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In ‘Drag Den,’ platform and pageantry blend seamlessly

4 min readIn Drag Den, the people behind and in front of the camera proved that the G in glamour also stands for grit, and here's why.
Profile picture of Mharla Francesca Santiano

Published over 1 year ago on February 02, 2023

by Mharla Francesca Santiano

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(Screengrab from Drag Den Philippines)

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This article contains spoilers!

Naloka ka 'di ba? The country's first reality drag pageant, Drag Den, hosted by Fil-Am drag icon Manila Luzon, formally completed its first season this Jan. 26, and it proved to be independent from any drag competition formulas as it uniquely concocted its own. With episodes dedicated to political skits, ending spiels that scathe with facts, and of course, the drama that every Filipino audience needs, Drag Den delivered all and more from its pilot to the finale.

It was an eight-episode display of the country's finest drag artists, their visual storytelling, and even the social issues they fight for. In Drag Den, the people behind and in front of the camera proved that the G in glamour also stands for grit, and here's why.

Drag knows no mold

(Screengrab from Drag Den Philippines)

(Screengrab from Drag Den Philippines)

As drag continues to pierce through mainstream conversations, many may still have a difficult time grasping on what Filipino drag looks like. Drag competition shows on streaming platforms and television have the power to easily represent what drag is, and in Drag Den, the queens and creators showed that drag thrives on diversity.

Naia, who reclaimed the nickname of "babygirl" throughout the show, creates the perfect fantasy, and finds a way to stand out with her ultrafemme looks. Shawarma is a fiery force to be reckoned with, owning a drag aesthetic that oozes power and sexiness. Maria Cristina (MC) puts her heart and soul into every runway presentation that always derives from proudly Filipino elements, stories, and culture. Barbie-Q, the show's jewel of transgender representation slays the stage with her glitter goddess looks. Lady Gagita, the iconic Lady Gaga and Katy Perry impersonator, also gets one's attention with her strong drag individuality --- campy, wise, and gorgeous. Aries Night, Drag Den's official look queen, blends horror, avant-garde, and feminine glam flawlessly while never forgetting depth and meaning in each runway look. O-A (Odasha) delivers campy and beautiful presentations, also exhibiting her show-given chameleon title by easily committing to every aesthetic required. As Pura Luka Vega claims their weirdness, it's easy to see the beauty of their aesthetic. Their beard, which they dye to match every look they don, adds that punch of uniqueness and stand-out quality.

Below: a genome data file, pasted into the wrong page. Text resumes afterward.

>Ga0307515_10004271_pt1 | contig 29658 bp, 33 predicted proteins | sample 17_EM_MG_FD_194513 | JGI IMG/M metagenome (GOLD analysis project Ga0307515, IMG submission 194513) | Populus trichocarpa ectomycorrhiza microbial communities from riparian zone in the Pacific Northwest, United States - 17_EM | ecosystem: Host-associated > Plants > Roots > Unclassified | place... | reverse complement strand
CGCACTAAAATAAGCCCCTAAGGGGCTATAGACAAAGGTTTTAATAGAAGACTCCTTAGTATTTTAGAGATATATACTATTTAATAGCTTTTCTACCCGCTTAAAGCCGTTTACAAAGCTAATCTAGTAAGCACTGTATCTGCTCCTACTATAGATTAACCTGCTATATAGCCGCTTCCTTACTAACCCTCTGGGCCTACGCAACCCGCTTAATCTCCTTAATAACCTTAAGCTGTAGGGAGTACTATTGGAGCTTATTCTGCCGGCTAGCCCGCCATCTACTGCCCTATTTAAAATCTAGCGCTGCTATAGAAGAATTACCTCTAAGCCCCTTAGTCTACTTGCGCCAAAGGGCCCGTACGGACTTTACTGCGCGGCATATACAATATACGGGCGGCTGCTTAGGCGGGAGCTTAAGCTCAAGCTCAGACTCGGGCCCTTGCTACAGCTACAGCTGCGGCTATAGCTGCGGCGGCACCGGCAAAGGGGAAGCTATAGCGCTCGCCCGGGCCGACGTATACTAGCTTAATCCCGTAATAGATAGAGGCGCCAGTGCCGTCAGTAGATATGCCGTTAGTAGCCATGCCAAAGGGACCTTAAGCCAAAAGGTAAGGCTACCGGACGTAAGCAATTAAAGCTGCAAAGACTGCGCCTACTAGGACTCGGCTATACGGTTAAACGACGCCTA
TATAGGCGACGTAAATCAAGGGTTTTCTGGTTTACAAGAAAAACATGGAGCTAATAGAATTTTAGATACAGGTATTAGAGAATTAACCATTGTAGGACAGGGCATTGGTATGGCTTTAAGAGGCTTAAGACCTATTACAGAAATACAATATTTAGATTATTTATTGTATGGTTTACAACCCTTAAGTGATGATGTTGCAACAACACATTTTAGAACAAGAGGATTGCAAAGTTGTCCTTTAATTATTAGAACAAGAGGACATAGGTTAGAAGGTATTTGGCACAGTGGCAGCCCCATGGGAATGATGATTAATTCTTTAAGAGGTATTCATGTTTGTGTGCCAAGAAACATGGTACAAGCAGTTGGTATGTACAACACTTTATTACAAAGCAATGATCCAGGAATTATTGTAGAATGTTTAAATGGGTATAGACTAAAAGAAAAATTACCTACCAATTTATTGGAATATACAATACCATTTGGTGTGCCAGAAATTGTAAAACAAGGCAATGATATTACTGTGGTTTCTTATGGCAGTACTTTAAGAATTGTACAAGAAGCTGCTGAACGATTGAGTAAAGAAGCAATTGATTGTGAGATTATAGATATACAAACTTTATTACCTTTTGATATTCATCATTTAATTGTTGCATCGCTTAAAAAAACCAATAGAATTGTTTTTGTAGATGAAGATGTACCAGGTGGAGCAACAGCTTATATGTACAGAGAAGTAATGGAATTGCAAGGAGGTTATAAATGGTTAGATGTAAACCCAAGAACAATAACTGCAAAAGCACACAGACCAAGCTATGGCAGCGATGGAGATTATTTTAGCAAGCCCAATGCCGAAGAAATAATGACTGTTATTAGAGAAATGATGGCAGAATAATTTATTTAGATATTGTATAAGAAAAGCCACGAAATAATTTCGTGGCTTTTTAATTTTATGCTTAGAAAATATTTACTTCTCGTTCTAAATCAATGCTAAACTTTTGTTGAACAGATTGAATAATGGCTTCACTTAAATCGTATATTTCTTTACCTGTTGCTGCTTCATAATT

The queens' individualities shine throughout the season, and their differences allow them to add their own special touch to each of their presentations, letting the audiences see that drag does not look like one thing only.

A refreshing take on reality TV

(Screengrab from Drag Den Philippines)

(Screengrab from Drag Den Philippines)

Pageantry was also a prevalent element throughout the show --- staying true to its title as the country's first reality drag pageant, the queens were tasked to deliver creative spiels in the theme wear challenges. This adds depth to the competing queens because it shows their creativity not only through their looks, but also via the way they sell them. The spiels also show the audience facets of their personality as they explain their creative choices --- whether they're personal or not, and this instantly lets us easily connect with them.

In all the theme wear and runway presentations, not only do the queens' names appear through gold plates, but also the names they give to each look. They also allow space for the creative team behind every queen's runway --- the wig stylists, designers, shoes, and more which gives a platform for all kinds of creators to showcase their vision.

If you watch closely, there are still more things to look out for cinematic-wise --- like interesting details which make each episode unique from the others, proving that the show does not follow a single template, and it puts extra effort into making certain moments more special and interesting.